11 May /16


Whether or not many of us are willing to admit it, the truth speaks for itself: we have a fascination with organised crime, and at the heart of it is today’s word. Not only is the lifestyle glamorized in films like The Godfather and Goodfellas, but, even in real life, almost everyone can name some of the big mafia names, from Capone to Luciano and Genovese to Gotti. While we may find the idea of it compelling, most people do not know much about the mafia (which is kind of the point of a secret society, anyway), so maybe we should start by exploring the word itself.

Though, in its general sense, we define the word mafia as an organised secret society of criminals, many are shocked to learn that there really is no such thing as the Sicilian mafia, at least not as we think of it: clandestine Sicilian (and Italian) crime organisations refer to themselves by their individual group names, such as Cosa Nostra (our thing), Stidda (star), and ‘Ndràngheta (heroism/virtue). The word “mafia” directly comes from a Sicilian adjective, mafiusu, which, during the early and middle 19th century, when these Sicilian organized crime groups were forming, represented the characteristics of forceful, fearless, and proud. As for how this word became attributed to organised crime, much of the credit seems to go to a play in 1863 by Giuseppe Rizzotto and Gaspare Mosca called “I mafiusi di la Vicaria” (“The Mafiosi of the Vicaria”), which tells the story of a Sicilian prison gang.

Mafia – history

Beyond the word itself, the Sicilian mafia was founded as a by-product of modernisation and change. The majority of the 1800s saw Sicily exposed to dynamic changes: feudalism was dying out, policing of large lands was no longer privatized, large amounts of land were being redistributed, and Sicily became part of the Italian state. Unfortunately, the new governing structure was unable to cope, due to a lack of experience as well as a lack of manpower- often less than 350 police for the entire island. With the government unable to adequately “police” large portions of the island, these formerly private policing forces began establishing themselves as groups of makeshift guardians of peace and order (for a price): this was the birth of modern Sicilian/Italian organised crime which is believed to have a current membership of 5,000 to 8,000 and produce $100 billion worth of criminal activity annually.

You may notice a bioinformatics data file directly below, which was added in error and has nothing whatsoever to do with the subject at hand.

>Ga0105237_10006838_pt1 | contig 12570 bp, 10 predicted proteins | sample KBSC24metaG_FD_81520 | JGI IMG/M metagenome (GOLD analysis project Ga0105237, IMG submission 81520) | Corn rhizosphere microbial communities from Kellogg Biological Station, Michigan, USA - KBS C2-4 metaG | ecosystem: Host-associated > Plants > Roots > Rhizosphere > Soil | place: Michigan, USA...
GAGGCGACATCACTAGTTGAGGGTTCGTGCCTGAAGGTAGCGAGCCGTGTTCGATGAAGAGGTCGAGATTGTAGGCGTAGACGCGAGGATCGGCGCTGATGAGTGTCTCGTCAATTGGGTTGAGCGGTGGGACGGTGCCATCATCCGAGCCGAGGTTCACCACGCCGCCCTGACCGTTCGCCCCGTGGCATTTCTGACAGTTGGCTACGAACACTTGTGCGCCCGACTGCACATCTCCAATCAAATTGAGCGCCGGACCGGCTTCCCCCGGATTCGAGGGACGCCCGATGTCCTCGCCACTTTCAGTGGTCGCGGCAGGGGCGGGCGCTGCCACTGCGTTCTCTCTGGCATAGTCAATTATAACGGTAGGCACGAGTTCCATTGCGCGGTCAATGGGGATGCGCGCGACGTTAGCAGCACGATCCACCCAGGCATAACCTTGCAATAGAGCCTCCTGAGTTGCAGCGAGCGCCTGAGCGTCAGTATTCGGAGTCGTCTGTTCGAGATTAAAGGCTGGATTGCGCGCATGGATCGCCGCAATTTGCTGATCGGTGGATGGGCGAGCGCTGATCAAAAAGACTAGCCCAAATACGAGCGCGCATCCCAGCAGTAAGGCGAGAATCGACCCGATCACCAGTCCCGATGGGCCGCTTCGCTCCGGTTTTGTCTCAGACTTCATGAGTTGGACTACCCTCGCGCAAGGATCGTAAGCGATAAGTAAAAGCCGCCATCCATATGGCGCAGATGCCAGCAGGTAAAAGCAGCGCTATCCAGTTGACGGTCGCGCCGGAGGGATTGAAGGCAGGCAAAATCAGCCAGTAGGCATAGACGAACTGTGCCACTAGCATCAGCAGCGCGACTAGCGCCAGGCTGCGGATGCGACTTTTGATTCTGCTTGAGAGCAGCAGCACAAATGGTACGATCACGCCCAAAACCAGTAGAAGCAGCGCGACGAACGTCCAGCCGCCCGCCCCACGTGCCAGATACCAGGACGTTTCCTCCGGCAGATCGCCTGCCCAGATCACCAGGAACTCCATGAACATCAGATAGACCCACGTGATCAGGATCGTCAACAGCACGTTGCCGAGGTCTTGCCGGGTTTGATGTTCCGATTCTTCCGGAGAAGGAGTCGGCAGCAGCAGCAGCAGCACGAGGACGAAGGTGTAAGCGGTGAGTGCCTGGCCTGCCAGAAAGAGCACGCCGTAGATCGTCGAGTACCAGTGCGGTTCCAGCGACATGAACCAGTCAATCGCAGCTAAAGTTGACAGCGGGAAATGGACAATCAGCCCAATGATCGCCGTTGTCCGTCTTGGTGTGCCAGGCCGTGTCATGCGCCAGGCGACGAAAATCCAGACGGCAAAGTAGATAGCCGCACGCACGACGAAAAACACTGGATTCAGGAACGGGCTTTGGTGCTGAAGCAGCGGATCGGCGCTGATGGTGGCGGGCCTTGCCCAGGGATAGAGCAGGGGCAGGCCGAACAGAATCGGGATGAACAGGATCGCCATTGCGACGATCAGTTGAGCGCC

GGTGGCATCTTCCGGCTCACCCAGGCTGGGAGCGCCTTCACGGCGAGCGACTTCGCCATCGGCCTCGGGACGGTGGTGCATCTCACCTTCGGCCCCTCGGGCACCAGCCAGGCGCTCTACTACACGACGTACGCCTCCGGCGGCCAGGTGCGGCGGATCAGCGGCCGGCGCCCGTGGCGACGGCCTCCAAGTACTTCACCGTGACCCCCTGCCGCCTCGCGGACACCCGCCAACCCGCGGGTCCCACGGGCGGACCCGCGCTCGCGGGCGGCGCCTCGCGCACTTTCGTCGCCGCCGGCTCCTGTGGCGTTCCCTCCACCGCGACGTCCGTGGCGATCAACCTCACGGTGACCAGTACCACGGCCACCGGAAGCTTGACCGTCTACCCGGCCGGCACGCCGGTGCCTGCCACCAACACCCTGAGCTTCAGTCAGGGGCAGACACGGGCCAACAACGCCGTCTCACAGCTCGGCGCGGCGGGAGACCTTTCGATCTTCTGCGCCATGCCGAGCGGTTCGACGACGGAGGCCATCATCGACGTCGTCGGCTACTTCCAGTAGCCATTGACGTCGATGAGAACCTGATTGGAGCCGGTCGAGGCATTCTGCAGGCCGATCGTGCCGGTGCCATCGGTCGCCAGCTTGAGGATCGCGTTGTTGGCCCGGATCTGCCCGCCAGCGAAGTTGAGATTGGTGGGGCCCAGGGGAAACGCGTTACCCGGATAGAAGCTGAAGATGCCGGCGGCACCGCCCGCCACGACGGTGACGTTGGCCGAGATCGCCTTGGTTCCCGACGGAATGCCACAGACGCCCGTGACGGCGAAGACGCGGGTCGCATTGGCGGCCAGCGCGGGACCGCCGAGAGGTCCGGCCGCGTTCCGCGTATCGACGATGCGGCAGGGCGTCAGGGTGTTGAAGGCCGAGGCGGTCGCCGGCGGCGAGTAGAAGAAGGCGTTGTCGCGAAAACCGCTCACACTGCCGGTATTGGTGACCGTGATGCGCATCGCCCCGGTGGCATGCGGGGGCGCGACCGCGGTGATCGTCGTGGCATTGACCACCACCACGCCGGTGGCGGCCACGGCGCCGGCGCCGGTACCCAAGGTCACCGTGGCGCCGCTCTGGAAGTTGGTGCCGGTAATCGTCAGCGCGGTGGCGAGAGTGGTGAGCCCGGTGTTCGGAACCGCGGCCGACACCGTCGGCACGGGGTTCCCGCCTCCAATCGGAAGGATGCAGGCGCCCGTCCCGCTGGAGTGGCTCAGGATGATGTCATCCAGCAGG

Demonstrating their continued affiliation with the upper class, the first mention of our word in English comes from the October 11th 1866 edition of The Times, which writes that: “Indeed, the Mafia, a secret society is said to include among its members many persons of an elevated class.” Due to the word’s potential for ambiguity when referring to all sorts of organised crime, it was not long until it was being applied to other groups, such as The Chicago Tribune’s 1891 heading: “Chinese mafias in California. An organisation of assassins that the law is powerless to suppress.”

Within the last several decades though, we have also seen the term broadened again to encompass virtually any group that exerts some kind of secretive influence, as can be seen in a 1970 issue of the New Yorker that states in an article that: “The composers’ Mafia, with its dedication to atonality and the production of new noises, holds no terrors for him.”